Writings / Reviews

Fiction Review

Julia P.W. Cooper

Jewels and Other Stories
by Dawn Promislow
Toronto: Tsar Publications, 2010

         In 2010, South Africa has been a recurring point of focus in popular consciousness. First, came the much heralded film Invictus. Telling the story of Nelson Mandela’s induction into government and his decision to springboard South Africa onto the world stage through rugby, Invictus preaches a tidy sermon of easing racial tensions through teamwork and sportsmanship. Second, of course, was the 2010 World Cup of Soccer in South Africa. This spectacle, despite aggressive campaigning on the part of the government to highlight the patriotism and unity of its people, revealed disparate poverty, terrifying reports of violence, and an overall disconcerting portrait of the country. To then come across Dawn Promislow’s Jewels and Other Stories, a collection full of pathos and clarity, was a welcomed antidote to the skewed representations of South Africa propagating in popular culture.

            Writing through the landscapes and lives of South Africa in the 1970s, Promislow does not attempt to gloss over, or even clarify, the complexity of racial and familial relationships. It is with deceptive simplicity and an admirable economy of words that Promislow wades through the vicissitudes of her characters’ lives. Promislow’s fourteen stories are intricately crafted and seductively personable tales of basic human relation. In the span of a few pages, she reveals the collusion of the past’s formative events with the effacements of time, while maintaining a clarity and levity of voice that comes only with the confidence of a well-chosen word. “Jewels,” the namesake story of the collection, is clearly demonstrative of Promislow’s talents and her poignant understanding of the incantatory nature of memory. A story of childhood memory, the timid voice of “Jewels’” reconstructs the potent details of a child’s awakening to social and racial relations with sublime calm and surprising poetry. What Promislow so convincingly conveys is the maturity that these moments of childhood possess. Far from frivolous, it is these memories that remain with us throughout our lives. Their realization in the moment as things of enduring significance comes to us not as a sudden shock, but rather, “slowly, slowly, […] with certainty, like a stain” (9). In this story, a grown woman reflects on herself as a young girl who has just recognized her emotional misstep in offering money to her nanny. Now as a woman, she still remembers the shape of this recognition: “She was not powerful, as she had thought. She could not, with her limp hands, create the world in her image, after all” (9).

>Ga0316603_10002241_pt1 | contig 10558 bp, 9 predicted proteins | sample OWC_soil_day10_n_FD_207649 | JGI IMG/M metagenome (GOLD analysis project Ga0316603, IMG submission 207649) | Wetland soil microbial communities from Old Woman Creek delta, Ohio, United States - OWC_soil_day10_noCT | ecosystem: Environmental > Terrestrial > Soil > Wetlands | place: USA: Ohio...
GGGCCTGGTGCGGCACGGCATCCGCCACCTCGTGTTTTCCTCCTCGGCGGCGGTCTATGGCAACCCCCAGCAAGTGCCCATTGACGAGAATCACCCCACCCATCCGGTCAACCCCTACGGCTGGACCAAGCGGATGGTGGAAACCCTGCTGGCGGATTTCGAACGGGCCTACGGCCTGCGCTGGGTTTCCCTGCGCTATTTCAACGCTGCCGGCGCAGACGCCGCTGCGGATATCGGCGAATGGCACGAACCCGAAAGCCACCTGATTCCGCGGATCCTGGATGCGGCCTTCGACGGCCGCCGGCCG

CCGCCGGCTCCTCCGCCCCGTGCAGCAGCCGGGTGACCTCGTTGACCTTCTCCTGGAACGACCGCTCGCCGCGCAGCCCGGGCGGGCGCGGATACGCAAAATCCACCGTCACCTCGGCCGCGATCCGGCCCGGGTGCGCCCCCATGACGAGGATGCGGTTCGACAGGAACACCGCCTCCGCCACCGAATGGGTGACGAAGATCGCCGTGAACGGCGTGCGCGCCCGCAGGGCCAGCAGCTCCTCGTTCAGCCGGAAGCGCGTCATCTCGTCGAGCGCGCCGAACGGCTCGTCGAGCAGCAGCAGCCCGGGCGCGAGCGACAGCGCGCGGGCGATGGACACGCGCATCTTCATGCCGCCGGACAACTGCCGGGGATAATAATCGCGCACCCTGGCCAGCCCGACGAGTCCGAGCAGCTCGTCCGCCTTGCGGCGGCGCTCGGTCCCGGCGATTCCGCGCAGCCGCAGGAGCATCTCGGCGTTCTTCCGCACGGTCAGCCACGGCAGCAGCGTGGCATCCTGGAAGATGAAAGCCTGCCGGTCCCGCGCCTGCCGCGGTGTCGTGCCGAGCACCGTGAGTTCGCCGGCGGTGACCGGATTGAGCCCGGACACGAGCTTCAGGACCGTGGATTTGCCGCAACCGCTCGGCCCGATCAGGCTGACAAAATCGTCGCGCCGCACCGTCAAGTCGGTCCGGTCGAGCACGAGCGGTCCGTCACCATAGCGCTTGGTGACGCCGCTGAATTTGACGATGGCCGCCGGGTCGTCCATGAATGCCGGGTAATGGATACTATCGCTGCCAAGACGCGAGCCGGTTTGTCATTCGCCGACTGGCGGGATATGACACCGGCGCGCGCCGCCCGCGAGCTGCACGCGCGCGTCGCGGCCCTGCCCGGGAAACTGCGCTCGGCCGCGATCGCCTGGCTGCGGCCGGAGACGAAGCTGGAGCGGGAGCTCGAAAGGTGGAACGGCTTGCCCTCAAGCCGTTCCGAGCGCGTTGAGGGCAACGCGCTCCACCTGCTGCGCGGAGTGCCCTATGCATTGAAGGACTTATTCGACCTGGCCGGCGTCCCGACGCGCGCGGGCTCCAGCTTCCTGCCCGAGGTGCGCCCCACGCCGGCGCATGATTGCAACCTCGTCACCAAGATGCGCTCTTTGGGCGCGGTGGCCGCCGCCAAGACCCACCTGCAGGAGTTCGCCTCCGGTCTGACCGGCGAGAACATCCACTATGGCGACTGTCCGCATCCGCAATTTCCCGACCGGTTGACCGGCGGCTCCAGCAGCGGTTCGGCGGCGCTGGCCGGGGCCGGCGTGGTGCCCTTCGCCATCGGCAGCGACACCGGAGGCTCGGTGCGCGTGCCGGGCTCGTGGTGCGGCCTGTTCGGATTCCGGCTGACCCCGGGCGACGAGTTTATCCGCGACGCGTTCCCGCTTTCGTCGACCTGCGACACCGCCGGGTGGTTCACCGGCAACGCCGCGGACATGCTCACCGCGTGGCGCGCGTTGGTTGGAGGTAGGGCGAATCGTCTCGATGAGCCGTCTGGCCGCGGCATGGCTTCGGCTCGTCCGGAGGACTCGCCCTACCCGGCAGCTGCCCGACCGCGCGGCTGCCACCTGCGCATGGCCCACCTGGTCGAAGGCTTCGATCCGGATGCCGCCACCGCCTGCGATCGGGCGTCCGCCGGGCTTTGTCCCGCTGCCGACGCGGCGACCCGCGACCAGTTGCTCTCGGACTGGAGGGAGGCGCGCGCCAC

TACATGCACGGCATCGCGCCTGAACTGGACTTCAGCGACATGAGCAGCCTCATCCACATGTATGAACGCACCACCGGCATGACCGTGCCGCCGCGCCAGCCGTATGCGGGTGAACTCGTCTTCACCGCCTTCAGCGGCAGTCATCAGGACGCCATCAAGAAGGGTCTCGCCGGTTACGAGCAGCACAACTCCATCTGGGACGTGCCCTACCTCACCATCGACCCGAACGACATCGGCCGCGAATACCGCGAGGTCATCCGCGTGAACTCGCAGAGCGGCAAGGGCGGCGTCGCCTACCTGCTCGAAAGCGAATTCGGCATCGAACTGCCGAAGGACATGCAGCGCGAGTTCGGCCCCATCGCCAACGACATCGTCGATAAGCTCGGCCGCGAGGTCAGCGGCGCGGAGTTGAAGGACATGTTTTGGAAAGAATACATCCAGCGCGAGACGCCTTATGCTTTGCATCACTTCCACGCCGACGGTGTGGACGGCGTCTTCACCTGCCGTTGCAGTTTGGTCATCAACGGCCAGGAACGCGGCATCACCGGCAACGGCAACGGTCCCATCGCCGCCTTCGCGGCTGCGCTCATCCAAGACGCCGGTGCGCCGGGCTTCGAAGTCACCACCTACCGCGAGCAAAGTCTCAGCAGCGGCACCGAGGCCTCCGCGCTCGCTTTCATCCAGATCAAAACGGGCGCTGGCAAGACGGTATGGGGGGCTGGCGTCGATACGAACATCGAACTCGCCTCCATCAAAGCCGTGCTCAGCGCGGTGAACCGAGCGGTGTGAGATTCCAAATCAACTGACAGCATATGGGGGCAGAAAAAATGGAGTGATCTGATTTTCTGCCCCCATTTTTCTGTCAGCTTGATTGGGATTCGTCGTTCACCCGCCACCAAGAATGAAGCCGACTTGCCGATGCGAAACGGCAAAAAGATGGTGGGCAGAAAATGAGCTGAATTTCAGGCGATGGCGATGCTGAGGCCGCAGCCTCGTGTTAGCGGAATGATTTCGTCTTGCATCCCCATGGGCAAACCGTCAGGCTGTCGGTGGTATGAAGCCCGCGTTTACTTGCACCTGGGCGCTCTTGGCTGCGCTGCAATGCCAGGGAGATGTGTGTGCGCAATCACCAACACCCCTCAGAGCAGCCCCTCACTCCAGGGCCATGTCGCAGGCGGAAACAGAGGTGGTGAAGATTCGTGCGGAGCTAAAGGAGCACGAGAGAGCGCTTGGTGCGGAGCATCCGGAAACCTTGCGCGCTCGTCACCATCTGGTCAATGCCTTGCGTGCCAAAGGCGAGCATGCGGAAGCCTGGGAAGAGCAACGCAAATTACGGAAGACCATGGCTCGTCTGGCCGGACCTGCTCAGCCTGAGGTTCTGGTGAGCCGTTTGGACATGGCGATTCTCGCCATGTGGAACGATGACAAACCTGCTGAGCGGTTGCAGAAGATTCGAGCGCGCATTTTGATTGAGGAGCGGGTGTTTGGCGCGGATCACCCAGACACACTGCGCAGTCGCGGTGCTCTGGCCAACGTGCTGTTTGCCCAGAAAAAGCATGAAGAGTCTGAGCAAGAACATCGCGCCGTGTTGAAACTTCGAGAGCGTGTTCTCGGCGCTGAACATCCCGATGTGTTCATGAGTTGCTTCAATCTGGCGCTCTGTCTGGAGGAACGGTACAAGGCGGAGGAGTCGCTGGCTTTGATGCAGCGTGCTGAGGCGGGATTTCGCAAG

Another theme touched upon by Promislow with great nuance and insight is the distance that can separate families. Not only the measurable miles that keep us from our kin, but the intangible spaces that grow and threaten to eventually divide us. Somehow Promislow manages to charge these moments of social dissolution with a promise of deeper connection in the future, saving them from the threat of inconsequence.  “Bottle” and “Just a Job” are beautiful examples of this. Both stories also delicately probe the boundaries of Master and servant in Apartheid South Africa, revealing a rarely articulated tenderness betwixt the two. This tenderness is perhaps only fleeting, guarded as it is by the realities and proprieties of social convention. Nonetheless, there is a current of human connection that runs throughout these interactions as represented by Promislow, defying conventional, binary understandings of class and race. Without falling into the familiar narrative of racial reconciliation, Promislow pinpoints instances of connection occasioned by distance, death, empathy, loss, separation, and joy. A truly exciting writer, Promislow fills an obvious dearth of dynamism and reflection in current representations of South Africa and South Africans. 

About The Author


Julia P.W. Cooper has a Master’s degree in English from McGill University. Her most recent research project is a foray into mourning, grief and its limits, with particular interest in the plays of Sarah Kane.

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